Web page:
1. Lois J. Einhorn, Abraham Lincoln, the Orator: Penetrating the Lincoln Legend (Westport, CT: Greenwood Press, 1992), 25, http://www.questia.com/read/27419298.

Note: primary sources have slightly different requirements for citation. Please see these guidelines for more information.

Cited article

Reading the Rosenbergs after Venona
Settings

Settings

Typeface
Text size Smaller Larger Reset View mode
Search within

Search within this article

Look up

Look up a word

  • Dictionary
  • Thesaurus
Please submit a word or phrase above.
Print this page

Print this page

Why can't I print more than one page at a time?

Help
Full screen
Items saved from this article
  • Highlights & Notes
  • Citations
Some of your highlights are legacy items.

Highlights saved before July 30, 2012 will not be displayed on their respective source pages.

You can easily re-create the highlights by opening the book page or article, selecting the text, and clicking “Highlight.”

matching results for page

    Questia reader help

    How to highlight and cite specific passages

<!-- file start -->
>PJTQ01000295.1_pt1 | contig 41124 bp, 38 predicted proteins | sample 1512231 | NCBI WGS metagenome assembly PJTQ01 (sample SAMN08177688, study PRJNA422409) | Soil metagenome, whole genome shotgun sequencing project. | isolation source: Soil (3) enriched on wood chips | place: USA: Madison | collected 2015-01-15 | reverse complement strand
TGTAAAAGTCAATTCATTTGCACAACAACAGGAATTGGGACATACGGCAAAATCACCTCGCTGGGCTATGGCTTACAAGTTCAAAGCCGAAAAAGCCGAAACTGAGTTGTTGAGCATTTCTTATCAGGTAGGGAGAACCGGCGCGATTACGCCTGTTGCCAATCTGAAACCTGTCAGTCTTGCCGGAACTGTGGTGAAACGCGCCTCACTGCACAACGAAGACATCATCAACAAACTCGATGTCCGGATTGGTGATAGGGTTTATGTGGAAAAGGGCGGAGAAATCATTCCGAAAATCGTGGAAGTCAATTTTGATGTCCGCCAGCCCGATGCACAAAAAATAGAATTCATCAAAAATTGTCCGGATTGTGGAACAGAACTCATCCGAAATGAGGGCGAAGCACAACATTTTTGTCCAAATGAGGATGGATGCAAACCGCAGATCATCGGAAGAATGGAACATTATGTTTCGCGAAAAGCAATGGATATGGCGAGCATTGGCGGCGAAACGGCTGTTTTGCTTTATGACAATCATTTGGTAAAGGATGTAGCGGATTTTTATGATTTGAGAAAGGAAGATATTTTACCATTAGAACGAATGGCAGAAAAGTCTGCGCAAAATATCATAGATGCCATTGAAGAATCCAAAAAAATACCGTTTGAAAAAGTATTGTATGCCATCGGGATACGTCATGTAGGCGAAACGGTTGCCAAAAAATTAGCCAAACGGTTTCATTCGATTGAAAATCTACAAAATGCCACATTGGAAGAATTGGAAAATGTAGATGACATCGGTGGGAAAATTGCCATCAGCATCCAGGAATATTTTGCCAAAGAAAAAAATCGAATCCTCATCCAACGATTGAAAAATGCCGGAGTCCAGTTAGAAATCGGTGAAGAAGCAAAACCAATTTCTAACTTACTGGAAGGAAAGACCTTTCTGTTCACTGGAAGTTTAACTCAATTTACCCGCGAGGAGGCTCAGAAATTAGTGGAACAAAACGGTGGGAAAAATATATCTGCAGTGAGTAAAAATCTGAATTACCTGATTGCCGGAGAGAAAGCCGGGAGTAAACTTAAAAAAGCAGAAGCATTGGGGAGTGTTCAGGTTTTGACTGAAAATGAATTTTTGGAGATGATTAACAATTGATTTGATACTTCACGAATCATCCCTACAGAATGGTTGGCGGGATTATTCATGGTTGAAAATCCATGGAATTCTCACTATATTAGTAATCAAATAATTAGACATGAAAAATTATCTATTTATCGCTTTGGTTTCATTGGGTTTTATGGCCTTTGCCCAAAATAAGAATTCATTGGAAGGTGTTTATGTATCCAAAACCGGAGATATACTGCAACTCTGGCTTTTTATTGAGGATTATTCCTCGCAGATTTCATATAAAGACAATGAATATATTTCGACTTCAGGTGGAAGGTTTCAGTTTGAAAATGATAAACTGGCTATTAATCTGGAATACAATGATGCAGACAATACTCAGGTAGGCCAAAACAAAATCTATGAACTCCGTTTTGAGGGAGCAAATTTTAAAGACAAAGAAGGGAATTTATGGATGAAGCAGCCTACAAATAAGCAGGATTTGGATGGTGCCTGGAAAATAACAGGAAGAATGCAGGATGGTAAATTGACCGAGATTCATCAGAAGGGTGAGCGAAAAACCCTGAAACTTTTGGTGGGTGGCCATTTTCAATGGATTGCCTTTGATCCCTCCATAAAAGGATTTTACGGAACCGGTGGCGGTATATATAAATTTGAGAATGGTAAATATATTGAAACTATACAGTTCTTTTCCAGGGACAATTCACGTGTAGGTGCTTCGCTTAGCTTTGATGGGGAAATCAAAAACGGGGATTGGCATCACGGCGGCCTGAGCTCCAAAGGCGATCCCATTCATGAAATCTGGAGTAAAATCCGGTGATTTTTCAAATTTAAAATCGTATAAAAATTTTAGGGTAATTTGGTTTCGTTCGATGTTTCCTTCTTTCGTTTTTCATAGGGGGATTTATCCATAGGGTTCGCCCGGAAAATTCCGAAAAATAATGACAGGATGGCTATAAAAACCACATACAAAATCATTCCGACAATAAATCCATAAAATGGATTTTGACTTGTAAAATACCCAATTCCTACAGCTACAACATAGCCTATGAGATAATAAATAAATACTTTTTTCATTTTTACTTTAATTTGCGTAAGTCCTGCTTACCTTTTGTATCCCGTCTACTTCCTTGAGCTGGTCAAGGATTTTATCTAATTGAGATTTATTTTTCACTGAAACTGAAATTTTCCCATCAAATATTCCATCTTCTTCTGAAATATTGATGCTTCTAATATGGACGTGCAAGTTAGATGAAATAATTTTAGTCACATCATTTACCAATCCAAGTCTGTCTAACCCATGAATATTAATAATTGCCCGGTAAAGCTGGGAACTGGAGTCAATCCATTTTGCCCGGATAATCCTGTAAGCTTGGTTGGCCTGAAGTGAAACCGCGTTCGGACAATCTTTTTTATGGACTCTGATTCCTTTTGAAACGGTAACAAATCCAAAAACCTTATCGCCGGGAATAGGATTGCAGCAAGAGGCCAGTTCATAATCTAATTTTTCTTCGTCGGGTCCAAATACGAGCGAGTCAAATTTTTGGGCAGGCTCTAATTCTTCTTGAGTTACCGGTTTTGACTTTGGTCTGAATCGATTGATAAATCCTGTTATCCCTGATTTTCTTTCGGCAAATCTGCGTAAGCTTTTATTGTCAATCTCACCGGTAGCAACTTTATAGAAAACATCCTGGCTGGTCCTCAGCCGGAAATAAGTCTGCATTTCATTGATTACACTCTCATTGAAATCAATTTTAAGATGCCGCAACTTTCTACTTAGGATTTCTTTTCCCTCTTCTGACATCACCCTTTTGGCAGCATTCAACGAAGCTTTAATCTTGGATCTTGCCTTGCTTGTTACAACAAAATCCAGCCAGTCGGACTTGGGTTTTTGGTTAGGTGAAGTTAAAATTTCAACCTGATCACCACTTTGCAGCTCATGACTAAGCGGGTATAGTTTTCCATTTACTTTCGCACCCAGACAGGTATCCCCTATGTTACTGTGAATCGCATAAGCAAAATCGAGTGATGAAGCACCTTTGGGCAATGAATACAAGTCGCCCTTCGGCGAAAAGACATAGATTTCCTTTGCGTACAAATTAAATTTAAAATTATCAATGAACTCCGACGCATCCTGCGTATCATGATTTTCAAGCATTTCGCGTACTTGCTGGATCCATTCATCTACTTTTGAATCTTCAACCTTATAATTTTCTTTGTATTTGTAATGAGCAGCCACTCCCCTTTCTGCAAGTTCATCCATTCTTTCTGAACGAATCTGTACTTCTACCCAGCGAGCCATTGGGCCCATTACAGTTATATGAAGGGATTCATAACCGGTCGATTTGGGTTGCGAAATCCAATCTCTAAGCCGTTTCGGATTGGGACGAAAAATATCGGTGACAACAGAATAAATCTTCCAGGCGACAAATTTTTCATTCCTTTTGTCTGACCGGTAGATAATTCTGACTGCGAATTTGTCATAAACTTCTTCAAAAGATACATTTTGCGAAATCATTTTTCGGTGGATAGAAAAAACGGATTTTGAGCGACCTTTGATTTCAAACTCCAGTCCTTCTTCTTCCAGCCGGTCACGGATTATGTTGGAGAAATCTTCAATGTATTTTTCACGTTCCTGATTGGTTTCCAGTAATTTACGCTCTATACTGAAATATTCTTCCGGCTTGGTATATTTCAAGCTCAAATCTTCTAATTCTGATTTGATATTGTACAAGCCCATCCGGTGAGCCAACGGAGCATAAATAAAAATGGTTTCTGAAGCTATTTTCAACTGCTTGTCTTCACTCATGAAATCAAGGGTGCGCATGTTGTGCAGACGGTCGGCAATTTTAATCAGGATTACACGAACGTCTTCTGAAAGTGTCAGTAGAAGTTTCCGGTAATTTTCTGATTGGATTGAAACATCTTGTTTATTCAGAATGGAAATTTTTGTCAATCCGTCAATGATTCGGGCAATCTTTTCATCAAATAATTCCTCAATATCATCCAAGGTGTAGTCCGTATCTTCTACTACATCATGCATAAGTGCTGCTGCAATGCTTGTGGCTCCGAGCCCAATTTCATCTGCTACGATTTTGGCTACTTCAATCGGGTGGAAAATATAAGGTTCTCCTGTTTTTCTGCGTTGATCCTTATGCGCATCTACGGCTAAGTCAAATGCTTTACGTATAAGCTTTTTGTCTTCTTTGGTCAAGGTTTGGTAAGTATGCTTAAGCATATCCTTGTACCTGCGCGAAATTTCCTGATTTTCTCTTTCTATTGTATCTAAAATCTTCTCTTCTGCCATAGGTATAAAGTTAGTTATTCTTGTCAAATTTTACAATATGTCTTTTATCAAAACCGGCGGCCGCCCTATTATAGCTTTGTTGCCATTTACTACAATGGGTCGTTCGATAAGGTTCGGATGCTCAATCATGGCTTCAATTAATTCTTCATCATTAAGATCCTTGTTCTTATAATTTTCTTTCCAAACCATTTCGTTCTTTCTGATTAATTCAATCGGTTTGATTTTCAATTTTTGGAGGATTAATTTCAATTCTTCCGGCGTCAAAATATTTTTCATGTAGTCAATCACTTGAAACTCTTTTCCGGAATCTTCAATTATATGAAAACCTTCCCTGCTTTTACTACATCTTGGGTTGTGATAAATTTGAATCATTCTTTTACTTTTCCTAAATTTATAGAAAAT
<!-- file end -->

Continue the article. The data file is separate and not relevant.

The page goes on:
1. Click or tap the first word you want to select.
    2. Click or tap the last word you want to select, and you’ll see everything in between get selected.
    3. You’ll then get a menu of options like creating a highlight or a citation from that passage of text.

    OK, got it!

    Cited passage

    Style
    Citations are available only to our active members.
    Buy instant access to cite pages or passages in MLA 8, MLA 7, APA and Chicago citation styles.

    "Portraying himself as an honest, ordinary person helped Lincoln identify with his audiences." (Einhorn, 1992, p. 25).

    "Portraying himself as an honest, ordinary person helped Lincoln identify with his audiences." (Einhorn 25)

    "Portraying himself as an honest, ordinary person helped Lincoln identify with his audiences." (Einhorn 25)

    "Portraying himself as an honest, ordinary person helped Lincoln identify with his audiences."1

    1. Lois J. Einhorn, Abraham Lincoln, the Orator: Penetrating the Lincoln Legend (Westport, CT: Greenwood Press, 1992), 25, http://www.questia.com/read/27419298.

    Cited passage

    Thanks for trying Questia!

    Please continue trying out our research tools, but please note, full functionality is available only to our active members.

    Your work will be lost once you leave this Web page.

    Buy instant access to save your work.

    Already a member? Log in now.

    Search by... Author
    Show... All Results Primary Sources Peer-reviewed

    Oops!

    An unknown error has occurred. Please click the button below to reload the page. If the problem persists, please try again in a little while.